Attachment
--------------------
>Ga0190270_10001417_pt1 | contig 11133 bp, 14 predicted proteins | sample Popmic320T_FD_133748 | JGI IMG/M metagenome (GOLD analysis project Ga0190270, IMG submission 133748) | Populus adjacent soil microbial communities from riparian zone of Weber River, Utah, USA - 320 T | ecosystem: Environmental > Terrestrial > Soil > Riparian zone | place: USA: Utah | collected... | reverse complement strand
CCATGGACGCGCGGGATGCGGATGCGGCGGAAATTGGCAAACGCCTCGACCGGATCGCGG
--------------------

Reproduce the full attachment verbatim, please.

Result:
>Ga0190270_10001417_pt1 | contig 11133 bp, 14 predicted proteins | sample Popmic320T_FD_133748 | JGI IMG/M metagenome (GOLD analysis project Ga0190270, IMG submission 133748) | Populus adjacent soil microbial communities from riparian zone of Weber River, Utah, USA - 320 T | ecosystem: Environmental > Terrestrial > Soil > Riparian zone | place: USA: Utah | collected... | reverse complement strand
CCATGGACGCGCGGGATGCGGATGCGGCGGAAATTGGCAAACGCCTCGACCGGATCGCGG